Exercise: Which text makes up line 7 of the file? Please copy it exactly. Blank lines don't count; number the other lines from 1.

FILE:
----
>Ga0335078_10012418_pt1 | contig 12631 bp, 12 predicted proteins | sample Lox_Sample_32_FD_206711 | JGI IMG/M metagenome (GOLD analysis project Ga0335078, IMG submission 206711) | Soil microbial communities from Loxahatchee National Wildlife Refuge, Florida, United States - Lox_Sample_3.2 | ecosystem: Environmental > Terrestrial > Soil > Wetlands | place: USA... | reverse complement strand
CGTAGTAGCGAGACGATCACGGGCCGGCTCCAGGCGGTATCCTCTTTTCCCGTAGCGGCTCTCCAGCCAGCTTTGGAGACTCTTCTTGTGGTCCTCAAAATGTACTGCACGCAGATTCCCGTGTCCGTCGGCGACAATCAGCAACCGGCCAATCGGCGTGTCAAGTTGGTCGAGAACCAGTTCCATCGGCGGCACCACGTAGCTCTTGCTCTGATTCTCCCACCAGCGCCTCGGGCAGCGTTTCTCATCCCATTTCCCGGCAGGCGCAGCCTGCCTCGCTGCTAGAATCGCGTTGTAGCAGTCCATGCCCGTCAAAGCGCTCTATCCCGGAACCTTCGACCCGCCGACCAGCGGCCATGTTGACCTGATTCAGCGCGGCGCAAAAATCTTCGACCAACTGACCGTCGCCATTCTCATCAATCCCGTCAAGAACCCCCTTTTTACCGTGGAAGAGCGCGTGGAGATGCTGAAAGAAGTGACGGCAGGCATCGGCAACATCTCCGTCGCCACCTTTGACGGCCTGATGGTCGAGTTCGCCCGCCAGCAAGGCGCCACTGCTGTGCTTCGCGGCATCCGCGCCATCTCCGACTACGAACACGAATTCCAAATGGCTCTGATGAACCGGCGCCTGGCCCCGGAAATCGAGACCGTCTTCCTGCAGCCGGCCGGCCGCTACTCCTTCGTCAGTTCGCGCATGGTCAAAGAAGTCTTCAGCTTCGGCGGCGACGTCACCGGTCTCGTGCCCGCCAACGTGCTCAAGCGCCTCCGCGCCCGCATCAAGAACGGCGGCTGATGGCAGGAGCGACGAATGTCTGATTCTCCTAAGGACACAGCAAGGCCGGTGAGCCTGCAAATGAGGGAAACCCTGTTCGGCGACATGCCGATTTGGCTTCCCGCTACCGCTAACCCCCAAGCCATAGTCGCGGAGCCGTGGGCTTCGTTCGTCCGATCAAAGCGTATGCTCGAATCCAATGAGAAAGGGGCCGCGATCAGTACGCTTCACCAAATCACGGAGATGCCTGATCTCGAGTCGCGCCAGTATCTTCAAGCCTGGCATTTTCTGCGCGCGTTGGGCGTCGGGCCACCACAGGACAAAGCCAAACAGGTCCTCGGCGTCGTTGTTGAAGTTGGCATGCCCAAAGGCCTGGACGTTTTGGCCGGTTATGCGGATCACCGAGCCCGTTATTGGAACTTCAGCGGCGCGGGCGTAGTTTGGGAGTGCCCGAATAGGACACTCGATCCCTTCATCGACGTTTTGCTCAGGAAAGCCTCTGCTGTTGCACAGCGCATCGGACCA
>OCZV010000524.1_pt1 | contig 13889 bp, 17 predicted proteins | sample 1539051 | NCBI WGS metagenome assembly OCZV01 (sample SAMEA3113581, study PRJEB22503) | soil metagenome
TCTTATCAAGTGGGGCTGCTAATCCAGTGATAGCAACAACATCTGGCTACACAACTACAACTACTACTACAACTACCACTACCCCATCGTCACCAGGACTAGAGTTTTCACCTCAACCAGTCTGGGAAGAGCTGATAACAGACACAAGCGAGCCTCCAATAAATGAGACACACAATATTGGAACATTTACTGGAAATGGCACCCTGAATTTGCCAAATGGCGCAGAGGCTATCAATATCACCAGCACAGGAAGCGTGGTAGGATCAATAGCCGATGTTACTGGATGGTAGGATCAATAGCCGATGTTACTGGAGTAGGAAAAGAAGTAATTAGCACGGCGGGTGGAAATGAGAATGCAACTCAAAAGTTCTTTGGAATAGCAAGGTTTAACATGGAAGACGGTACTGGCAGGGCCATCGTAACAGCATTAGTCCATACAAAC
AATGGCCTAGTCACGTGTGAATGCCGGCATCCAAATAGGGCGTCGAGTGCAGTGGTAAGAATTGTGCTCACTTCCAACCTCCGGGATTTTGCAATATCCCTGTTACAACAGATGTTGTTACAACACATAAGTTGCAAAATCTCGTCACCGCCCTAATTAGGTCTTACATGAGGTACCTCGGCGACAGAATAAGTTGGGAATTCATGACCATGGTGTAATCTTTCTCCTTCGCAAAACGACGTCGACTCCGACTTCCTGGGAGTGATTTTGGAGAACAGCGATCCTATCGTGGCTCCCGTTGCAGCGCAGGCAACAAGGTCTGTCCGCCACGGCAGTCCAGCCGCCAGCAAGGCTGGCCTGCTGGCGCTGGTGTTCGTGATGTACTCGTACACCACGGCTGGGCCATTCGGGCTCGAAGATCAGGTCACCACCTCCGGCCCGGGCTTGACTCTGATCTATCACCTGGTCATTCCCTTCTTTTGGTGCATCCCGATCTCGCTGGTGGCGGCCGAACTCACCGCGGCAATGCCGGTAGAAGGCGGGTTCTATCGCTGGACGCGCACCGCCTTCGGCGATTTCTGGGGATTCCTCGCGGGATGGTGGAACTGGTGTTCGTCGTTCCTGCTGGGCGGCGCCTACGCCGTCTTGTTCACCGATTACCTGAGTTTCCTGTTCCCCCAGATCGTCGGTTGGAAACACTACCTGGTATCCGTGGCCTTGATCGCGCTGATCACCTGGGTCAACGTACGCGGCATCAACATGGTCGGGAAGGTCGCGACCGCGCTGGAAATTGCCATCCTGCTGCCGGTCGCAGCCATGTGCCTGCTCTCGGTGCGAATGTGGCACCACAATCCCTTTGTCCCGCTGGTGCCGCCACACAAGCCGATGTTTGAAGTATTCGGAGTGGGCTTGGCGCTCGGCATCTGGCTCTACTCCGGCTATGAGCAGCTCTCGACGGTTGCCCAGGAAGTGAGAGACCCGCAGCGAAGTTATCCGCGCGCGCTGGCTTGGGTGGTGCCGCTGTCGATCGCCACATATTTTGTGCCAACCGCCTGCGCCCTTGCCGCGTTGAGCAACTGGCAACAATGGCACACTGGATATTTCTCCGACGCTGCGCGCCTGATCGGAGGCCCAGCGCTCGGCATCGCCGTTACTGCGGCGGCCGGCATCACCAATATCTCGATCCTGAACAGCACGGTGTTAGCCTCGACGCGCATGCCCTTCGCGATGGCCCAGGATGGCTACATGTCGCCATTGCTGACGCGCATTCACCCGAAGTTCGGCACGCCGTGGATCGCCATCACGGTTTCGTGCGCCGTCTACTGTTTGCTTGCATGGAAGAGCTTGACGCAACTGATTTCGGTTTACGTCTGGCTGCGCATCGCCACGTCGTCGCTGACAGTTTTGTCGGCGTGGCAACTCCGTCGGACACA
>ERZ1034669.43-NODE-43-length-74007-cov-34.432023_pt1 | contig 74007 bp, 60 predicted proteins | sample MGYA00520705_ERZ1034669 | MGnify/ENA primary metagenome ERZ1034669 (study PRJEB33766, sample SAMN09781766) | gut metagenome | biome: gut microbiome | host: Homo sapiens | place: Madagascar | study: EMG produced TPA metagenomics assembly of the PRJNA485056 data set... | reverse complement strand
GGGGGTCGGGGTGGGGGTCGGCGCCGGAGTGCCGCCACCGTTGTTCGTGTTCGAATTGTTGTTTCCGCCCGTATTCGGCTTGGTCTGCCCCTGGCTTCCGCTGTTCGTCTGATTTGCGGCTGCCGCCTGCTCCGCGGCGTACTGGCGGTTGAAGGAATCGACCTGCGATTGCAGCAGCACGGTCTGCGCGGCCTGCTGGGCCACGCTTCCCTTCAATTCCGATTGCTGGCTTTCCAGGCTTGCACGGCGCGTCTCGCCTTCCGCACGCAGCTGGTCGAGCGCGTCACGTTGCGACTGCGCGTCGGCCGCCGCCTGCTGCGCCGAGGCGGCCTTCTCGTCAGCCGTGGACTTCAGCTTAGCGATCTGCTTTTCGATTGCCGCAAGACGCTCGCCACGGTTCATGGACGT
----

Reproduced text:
GGGGGTCGGGGTGGGGGTCGGCGCCGGAGTGCCGCCACCGTTGTTCGTGTTCGAATTGTTGTTTCCGCCCGTATTCGGCTTGGTCTGCCCCTGGCTTCCGCTGTTCGTCTGATTTGCGGCTGCCGCCTGCTCCGCGGCGTACTGGCGGTTGAAGGAATCGACCTGCGATTGCAGCAGCACGGTCTGCGCGGCCTGCTGGGCCACGCTTCCCTTCAATTCCGATTGCTGGCTTTCCAGGCTTGCACGGCGCGTCTCGCCTTCCGCACGCAGCTGGTCGAGCGCGTCACGTTGCGACTGCGCGTCGGCCGCCGCCTGCTGCGCCGAGGCGGCCTTCTCGTCAGCCGTGGACTTCAGCTTAGCGATCTGCTTTTCGATTGCCGCAAGACGCTCGCCACGGTTCATGGACGT